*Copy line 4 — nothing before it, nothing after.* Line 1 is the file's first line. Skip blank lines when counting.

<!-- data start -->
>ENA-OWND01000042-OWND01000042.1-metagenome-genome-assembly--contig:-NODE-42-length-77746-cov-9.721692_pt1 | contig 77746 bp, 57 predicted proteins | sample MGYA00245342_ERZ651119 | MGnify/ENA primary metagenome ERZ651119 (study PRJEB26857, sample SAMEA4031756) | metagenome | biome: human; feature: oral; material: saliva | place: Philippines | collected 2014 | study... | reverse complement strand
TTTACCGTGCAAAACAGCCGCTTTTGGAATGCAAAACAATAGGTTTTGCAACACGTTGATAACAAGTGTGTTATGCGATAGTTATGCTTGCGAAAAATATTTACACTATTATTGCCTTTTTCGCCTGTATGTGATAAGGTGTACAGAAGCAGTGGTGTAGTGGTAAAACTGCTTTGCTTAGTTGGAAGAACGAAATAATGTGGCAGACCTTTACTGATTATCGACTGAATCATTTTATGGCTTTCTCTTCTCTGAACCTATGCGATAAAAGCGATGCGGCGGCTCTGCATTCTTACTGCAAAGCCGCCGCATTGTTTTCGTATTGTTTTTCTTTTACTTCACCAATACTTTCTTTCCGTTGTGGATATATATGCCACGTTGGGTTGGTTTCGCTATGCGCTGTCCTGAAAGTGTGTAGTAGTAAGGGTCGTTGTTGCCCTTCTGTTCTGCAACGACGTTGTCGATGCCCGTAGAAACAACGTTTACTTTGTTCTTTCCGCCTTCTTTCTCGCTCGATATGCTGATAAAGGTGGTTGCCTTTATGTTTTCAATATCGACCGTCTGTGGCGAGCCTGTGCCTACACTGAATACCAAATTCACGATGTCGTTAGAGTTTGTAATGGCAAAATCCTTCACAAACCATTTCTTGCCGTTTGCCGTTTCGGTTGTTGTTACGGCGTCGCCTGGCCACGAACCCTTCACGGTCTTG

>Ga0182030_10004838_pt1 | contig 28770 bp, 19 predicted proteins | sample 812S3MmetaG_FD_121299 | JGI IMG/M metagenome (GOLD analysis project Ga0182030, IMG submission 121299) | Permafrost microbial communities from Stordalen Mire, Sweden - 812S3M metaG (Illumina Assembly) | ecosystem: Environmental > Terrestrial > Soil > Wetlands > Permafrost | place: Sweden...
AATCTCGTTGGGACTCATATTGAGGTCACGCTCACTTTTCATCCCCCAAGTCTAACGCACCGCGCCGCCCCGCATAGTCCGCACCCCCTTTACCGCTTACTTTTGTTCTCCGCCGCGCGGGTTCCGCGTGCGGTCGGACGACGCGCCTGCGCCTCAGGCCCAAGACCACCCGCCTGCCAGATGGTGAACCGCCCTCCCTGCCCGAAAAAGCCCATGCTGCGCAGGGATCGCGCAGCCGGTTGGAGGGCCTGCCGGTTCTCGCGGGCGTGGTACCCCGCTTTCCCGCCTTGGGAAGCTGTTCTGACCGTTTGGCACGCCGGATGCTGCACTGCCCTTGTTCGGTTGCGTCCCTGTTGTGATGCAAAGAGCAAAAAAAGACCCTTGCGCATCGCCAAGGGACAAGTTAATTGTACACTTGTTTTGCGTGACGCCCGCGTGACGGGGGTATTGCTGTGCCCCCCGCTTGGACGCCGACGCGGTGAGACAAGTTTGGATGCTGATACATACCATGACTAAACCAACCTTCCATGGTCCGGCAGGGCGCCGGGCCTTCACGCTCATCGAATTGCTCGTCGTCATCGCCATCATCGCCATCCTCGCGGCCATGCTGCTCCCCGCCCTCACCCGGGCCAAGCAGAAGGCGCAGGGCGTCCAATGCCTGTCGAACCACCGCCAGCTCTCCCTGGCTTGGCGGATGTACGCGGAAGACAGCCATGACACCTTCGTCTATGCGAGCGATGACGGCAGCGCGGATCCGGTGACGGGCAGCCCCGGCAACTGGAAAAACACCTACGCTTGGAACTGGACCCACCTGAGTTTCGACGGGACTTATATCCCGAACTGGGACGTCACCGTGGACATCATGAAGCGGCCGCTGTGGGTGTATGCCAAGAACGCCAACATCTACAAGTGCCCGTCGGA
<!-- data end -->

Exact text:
AATCTCGTTGGGACTCATATTGAGGTCACGCTCACTTTTCATCCCCCAAGTCTAACGCACCGCGCCGCCCCGCATAGTCCGCACCCCCTTTACCGCTTACTTTTGTTCTCCGCCGCGCGGGTTCCGCGTGCGGTCGGACGACGCGCCTGCGCCTCAGGCCCAAGACCACCCGCCTGCCAGATGGTGAACCGCCCTCCCTGCCCGAAAAAGCCCATGCTGCGCAGGGATCGCGCAGCCGGTTGGAGGGCCTGCCGGTTCTCGCGGGCGTGGTACCCCGCTTTCCCGCCTTGGGAAGCTGTTCTGACCGTTTGGCACGCCGGATGCTGCACTGCCCTTGTTCGGTTGCGTCCCTGTTGTGATGCAAAGAGCAAAAAAAGACCCTTGCGCATCGCCAAGGGACAAGTTAATTGTACACTTGTTTTGCGTGACGCCCGCGTGACGGGGGTATTGCTGTGCCCCCCGCTTGGACGCCGACGCGGTGAGACAAGTTTGGATGCTGATACATACCATGACTAAACCAACCTTCCATGGTCCGGCAGGGCGCCGGGCCTTCACGCTCATCGAATTGCTCGTCGTCATCGCCATCATCGCCATCCTCGCGGCCATGCTGCTCCCCGCCCTCACCCGGGCCAAGCAGAAGGCGCAGGGCGTCCAATGCCTGTCGAACCACCGCCAGCTCTCCCTGGCTTGGCGGATGTACGCGGAAGACAGCCATGACACCTTCGTCTATGCGAGCGATGACGGCAGCGCGGATCCGGTGACGGGCAGCCCCGGCAACTGGAAAAACACCTACGCTTGGAACTGGACCCACCTGAGTTTCGACGGGACTTATATCCCGAACTGGGACGTCACCGTGGACATCATGAAGCGGCCGCTGTGGGTGTATGCCAAGAACGCCAACATCTACAAGTGCCCGTCGGA